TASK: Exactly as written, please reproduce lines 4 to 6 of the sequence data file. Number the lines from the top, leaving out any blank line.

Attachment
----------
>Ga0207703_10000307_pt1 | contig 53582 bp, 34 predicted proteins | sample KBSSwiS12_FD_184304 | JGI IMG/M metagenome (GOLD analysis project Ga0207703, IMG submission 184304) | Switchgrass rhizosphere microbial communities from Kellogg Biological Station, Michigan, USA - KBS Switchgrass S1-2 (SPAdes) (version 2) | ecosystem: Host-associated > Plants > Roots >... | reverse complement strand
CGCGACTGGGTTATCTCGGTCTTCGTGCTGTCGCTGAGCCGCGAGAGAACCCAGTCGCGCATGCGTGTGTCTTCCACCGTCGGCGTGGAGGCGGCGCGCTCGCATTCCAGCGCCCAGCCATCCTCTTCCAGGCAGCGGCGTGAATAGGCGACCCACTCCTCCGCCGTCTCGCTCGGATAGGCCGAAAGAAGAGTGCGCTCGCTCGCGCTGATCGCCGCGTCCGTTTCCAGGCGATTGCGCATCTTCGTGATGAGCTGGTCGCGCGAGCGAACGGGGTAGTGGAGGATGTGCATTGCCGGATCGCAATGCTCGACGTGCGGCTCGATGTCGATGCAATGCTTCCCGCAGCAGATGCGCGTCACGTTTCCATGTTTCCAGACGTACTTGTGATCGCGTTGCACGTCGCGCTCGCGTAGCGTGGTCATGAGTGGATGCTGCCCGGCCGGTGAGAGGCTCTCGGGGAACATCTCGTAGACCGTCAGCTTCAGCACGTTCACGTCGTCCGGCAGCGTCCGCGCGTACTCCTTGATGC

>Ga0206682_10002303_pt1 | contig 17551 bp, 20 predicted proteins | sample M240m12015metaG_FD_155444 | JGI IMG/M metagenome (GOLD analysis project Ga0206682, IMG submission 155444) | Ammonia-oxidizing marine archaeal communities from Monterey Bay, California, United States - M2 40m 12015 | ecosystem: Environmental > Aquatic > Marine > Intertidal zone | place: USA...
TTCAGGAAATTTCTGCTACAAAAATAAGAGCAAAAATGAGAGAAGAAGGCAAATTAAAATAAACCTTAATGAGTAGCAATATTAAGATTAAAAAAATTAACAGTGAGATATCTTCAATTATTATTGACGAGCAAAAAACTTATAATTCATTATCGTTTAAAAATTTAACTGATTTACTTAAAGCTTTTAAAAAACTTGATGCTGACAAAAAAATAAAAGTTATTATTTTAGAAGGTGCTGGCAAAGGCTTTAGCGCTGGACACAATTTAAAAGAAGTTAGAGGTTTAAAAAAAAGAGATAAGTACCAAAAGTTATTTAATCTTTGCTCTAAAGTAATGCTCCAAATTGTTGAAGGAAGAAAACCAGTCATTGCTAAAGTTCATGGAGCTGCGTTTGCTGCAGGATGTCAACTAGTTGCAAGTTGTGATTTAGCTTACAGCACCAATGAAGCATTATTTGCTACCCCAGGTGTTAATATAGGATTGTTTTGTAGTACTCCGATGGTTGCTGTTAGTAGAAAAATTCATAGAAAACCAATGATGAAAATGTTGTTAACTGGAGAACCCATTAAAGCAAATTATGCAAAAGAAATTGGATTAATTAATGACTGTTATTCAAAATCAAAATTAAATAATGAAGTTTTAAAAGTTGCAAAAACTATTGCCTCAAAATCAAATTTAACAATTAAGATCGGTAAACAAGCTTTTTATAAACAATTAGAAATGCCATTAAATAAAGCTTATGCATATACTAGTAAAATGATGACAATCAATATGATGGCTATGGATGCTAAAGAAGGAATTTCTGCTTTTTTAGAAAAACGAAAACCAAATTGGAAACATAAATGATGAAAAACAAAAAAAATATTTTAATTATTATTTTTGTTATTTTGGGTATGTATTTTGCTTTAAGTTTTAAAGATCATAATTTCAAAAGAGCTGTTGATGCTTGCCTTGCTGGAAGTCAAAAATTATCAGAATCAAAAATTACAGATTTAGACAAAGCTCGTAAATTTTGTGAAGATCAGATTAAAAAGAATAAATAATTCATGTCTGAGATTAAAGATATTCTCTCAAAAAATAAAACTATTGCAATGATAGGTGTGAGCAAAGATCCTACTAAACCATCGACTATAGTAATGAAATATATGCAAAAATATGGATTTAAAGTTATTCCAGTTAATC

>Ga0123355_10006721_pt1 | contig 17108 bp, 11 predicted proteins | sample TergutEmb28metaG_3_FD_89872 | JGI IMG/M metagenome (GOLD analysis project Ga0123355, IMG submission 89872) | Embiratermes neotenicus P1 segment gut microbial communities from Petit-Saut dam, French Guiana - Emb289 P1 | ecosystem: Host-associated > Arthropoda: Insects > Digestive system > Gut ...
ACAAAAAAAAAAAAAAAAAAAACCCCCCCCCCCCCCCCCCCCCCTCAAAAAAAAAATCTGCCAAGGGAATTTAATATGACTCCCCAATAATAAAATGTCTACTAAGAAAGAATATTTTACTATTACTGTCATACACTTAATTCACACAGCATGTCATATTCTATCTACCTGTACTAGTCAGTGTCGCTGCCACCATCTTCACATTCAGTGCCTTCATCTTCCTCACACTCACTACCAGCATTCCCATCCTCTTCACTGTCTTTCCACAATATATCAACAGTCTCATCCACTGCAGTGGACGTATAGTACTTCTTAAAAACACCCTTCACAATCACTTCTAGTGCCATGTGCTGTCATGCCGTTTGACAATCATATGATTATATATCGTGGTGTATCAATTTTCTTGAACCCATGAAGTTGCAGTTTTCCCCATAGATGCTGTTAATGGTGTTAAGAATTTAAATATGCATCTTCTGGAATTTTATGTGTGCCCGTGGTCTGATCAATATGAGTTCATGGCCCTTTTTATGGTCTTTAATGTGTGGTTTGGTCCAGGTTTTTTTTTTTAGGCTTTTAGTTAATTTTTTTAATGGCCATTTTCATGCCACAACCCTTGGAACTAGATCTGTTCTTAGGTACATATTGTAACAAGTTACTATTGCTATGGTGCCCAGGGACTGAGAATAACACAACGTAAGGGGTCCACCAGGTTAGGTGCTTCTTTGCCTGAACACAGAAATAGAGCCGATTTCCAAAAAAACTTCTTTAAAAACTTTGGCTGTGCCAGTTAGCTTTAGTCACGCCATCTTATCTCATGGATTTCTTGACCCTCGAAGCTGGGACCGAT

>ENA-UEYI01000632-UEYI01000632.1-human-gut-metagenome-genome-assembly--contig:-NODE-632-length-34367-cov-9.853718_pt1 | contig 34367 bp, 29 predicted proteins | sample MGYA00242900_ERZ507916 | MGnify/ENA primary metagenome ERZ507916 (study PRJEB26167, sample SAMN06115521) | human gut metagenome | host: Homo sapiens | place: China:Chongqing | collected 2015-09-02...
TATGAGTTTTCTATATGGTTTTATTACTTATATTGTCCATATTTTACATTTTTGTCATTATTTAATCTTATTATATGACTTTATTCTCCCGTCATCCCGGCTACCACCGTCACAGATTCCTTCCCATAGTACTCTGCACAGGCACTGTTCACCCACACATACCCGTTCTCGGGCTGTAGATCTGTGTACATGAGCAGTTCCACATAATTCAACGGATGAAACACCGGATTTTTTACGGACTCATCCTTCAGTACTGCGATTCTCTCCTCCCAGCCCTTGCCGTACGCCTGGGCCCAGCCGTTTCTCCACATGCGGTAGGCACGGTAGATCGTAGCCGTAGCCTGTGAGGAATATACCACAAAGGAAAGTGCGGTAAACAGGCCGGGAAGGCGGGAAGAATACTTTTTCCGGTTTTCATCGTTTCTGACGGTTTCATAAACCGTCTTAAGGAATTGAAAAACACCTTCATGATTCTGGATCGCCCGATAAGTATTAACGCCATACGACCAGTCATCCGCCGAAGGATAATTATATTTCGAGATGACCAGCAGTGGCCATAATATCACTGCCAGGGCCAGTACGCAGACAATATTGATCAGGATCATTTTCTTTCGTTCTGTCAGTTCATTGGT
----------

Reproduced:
TTCAGGAAATTTCTGCTACAAAAATAAGAGCAAAAATGAGAGAAGAAGGCAAATTAAAATAAACCTTAATGAGTAGCAATATTAAGATTAAAAAAATTAACAGTGAGATATCTTCAATTATTATTGACGAGCAAAAAACTTATAATTCATTATCGTTTAAAAATTTAACTGATTTACTTAAAGCTTTTAAAAAACTTGATGCTGACAAAAAAATAAAAGTTATTATTTTAGAAGGTGCTGGCAAAGGCTTTAGCGCTGGACACAATTTAAAAGAAGTTAGAGGTTTAAAAAAAAGAGATAAGTACCAAAAGTTATTTAATCTTTGCTCTAAAGTAATGCTCCAAATTGTTGAAGGAAGAAAACCAGTCATTGCTAAAGTTCATGGAGCTGCGTTTGCTGCAGGATGTCAACTAGTTGCAAGTTGTGATTTAGCTTACAGCACCAATGAAGCATTATTTGCTACCCCAGGTGTTAATATAGGATTGTTTTGTAGTACTCCGATGGTTGCTGTTAGTAGAAAAATTCATAGAAAACCAATGATGAAAATGTTGTTAACTGGAGAACCCATTAAAGCAAATTATGCAAAAGAAATTGGATTAATTAATGACTGTTATTCAAAATCAAAATTAAATAATGAAGTTTTAAAAGTTGCAAAAACTATTGCCTCAAAATCAAATTTAACAATTAAGATCGGTAAACAAGCTTTTTATAAACAATTAGAAATGCCATTAAATAAAGCTTATGCATATACTAGTAAAATGATGACAATCAATATGATGGCTATGGATGCTAAAGAAGGAATTTCTGCTTTTTTAGAAAAACGAAAACCAAATTGGAAACATAAATGATGAAAAACAAAAAAAATATTTTAATTATTATTTTTGTTATTTTGGGTATGTATTTTGCTTTAAGTTTTAAAGATCATAATTTCAAAAGAGCTGTTGATGCTTGCCTTGCTGGAAGTCAAAAATTATCAGAATCAAAAATTACAGATTTAGACAAAGCTCGTAAATTTTGTGAAGATCAGATTAAAAAGAATAAATAATTCATGTCTGAGATTAAAGATATTCTCTCAAAAAATAAAACTATTGCAATGATAGGTGTGAGCAAAGATCCTACTAAACCATCGACTATAGTAATGAAATATATGCAAAAATATGGATTTAAAGTTATTCCAGTTAATC

>Ga0123355_10006721_pt1 | contig 17108 bp, 11 predicted proteins | sample TergutEmb28metaG_3_FD_89872 | JGI IMG/M metagenome (GOLD analysis project Ga0123355, IMG submission 89872) | Embiratermes neotenicus P1 segment gut microbial communities from Petit-Saut dam, French Guiana - Emb289 P1 | ecosystem: Host-associated > Arthropoda: Insects > Digestive system > Gut ...
ACAAAAAAAAAAAAAAAAAAAACCCCCCCCCCCCCCCCCCCCCCTCAAAAAAAAAATCTGCCAAGGGAATTTAATATGACTCCCCAATAATAAAATGTCTACTAAGAAAGAATATTTTACTATTACTGTCATACACTTAATTCACACAGCATGTCATATTCTATCTACCTGTACTAGTCAGTGTCGCTGCCACCATCTTCACATTCAGTGCCTTCATCTTCCTCACACTCACTACCAGCATTCCCATCCTCTTCACTGTCTTTCCACAATATATCAACAGTCTCATCCACTGCAGTGGACGTATAGTACTTCTTAAAAACACCCTTCACAATCACTTCTAGTGCCATGTGCTGTCATGCCGTTTGACAATCATATGATTATATATCGTGGTGTATCAATTTTCTTGAACCCATGAAGTTGCAGTTTTCCCCATAGATGCTGTTAATGGTGTTAAGAATTTAAATATGCATCTTCTGGAATTTTATGTGTGCCCGTGGTCTGATCAATATGAGTTCATGGCCCTTTTTATGGTCTTTAATGTGTGGTTTGGTCCAGGTTTTTTTTTTTAGGCTTTTAGTTAATTTTTTTAATGGCCATTTTCATGCCACAACCCTTGGAACTAGATCTGTTCTTAGGTACATATTGTAACAAGTTACTATTGCTATGGTGCCCAGGGACTGAGAATAACACAACGTAAGGGGTCCACCAGGTTAGGTGCTTCTTTGCCTGAACACAGAAATAGAGCCGATTTCCAAAAAAACTTCTTTAAAAACTTTGGCTGTGCCAGTTAGCTTTAGTCACGCCATCTTATCTCATGGATTTCTTGACCCTCGAAGCTGGGACCGAT